The market is efficient.
This statement is not true. Markets cannot think, assess, decide or act, so they cannot decide what is efficient. Markets cannot be wise.

Efficiency is a human concept. Only people can be efficient. Some are clever, others are highly skilled, but everyone is better off, if producers want makes wise decisions. An economy becomes more productive as wise producers find more efficient ways to do complex tasks.

Japanese auto makers found ways to make their production processes more efficient, which enabled them to offers better cars at lower prices. This wisdom and efficiency resides in the Japanese managers and engineers, not in the market. Free markets provided a way for consumers to access their efficiency and buy high-quality cars a low price.

Specialisation and Efficiency
Specialisation generally increases efficiency. When a person can concentrate on one set of tasks, they the can learn to do them more effectively. Specialisation benefits everyone, but people can only specialise, if there is a way for other others to obtain what they have produced (without using force or theft, and not relying on compassion). Markets where goods and services can be offered for sale allow people to specialise in the activities which they do best.

The people who designed my computer produced an efficient product. If there were no markets and no specialisation, they would spend their days cultivating crops and hunting game. They would be worse off and I would be worse off too, because I could not make a computer in a thousand years.

Freedom to offer goods for sale on a market allows people to specialise, but the person who chooses to specialise immediately comes under pressure to operate efficiently. A person or business that decides to produce goods to offer in any market immediately faces a compelling dilemma. They must offer the goods for sale at price sufficient to cover their production costs, but pushing their offer price to high will dramatically reduce their sales.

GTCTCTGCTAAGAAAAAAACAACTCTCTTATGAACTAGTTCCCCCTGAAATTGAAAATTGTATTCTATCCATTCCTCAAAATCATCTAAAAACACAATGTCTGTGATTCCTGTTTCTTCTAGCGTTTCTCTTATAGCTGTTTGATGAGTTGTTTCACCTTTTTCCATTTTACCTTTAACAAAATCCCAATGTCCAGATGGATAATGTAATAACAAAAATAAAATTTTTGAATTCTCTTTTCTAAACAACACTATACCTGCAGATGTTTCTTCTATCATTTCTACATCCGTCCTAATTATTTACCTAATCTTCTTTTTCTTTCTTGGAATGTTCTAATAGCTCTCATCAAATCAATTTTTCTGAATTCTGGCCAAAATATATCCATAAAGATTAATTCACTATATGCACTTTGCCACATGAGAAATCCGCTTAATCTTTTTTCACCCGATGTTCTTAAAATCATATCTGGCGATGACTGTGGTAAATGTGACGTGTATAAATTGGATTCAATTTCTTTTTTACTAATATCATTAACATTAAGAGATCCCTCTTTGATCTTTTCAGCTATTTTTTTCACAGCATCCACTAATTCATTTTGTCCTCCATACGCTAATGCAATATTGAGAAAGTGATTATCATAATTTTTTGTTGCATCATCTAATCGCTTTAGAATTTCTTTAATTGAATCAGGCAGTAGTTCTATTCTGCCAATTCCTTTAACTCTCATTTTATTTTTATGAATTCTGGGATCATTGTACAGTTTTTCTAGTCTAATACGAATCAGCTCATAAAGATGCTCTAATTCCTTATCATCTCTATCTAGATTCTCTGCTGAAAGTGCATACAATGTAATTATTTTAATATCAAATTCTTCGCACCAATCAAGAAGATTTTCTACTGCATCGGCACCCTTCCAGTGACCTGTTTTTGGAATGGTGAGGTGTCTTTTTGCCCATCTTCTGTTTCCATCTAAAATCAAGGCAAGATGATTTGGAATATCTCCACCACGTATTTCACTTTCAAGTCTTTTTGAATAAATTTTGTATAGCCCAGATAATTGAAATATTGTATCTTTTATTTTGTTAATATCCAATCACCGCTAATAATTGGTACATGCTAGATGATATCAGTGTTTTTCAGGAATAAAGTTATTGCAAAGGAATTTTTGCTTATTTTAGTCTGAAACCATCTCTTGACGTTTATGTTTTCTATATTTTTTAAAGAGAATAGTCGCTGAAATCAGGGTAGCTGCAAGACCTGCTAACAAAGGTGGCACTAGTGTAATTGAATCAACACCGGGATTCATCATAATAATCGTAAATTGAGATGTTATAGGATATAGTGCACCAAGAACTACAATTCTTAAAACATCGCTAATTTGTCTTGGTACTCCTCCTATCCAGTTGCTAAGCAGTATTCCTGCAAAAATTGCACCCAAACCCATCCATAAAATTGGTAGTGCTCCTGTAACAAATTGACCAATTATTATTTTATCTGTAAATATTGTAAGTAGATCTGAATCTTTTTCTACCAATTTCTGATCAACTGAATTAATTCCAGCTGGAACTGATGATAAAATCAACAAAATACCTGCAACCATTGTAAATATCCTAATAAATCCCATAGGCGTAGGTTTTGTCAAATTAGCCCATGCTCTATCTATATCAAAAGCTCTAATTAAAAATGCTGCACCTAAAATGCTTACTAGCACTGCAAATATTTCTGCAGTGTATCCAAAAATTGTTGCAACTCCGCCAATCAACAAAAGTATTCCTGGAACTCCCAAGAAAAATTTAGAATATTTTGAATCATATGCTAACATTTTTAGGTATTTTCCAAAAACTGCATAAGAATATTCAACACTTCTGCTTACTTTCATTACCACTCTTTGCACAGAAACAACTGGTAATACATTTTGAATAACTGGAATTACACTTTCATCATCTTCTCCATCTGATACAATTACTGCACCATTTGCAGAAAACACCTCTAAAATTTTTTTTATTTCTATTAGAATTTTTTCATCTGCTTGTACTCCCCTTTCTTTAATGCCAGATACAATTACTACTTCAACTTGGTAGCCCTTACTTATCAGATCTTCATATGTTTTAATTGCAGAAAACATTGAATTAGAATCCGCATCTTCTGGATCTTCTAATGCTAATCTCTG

The market producer must choose between higher prices and more sales. This dilemma forces an ambitious business to reduce the costs of production by finding ways to be more efficient. This allows them to increase their income, without increasing prices and losing sales. Markets facilitate efficiency.

This full series is at Markets and Efficiency.

Friday, April 24, 2009

Free Markets (16) - Preventing Mistakes

Advocates for market regulation are really wanting to prevent people from making mistakes. This is a noble ideal, but is impossible to apply in practice. Regulators would need two forms of knowledge to prevent mistakes when buying and selling.

  1. They would need to know what everyone should want and need. Parents may know what is good for their children, but a market regulator can never know everything that other people need.
  2. They would need perfect knowledge of the future.
Market regulation assumes the regulators have exceptional knowledge of both human needs and perfect knowledge of the future. These godlike regulators simply do not exist.

Political power amplifies the impact of mistakes. Ordinary people make mistakes that affect themselves. They sometimes make mistakes that harm their families. Politicians and regulators can make mistakes that damage the entire economy and harm the whole of society.

Business Cycles
The business cycle is caused when widespread mistakes are made worse by government policies. Ups and downs in economic activity are the result of changes in human mood. There will always be times of widespread exuberance and times of mass fear. Markets reflect these moods, but do cause them.

Joseph explained to Pharaoh that the seven good years would be followed by seven bad years. This is normal. During good years, people naively assume they will continue forever. They live it up, when they should be putting the surplus aside for the bad years that will inevitability follow.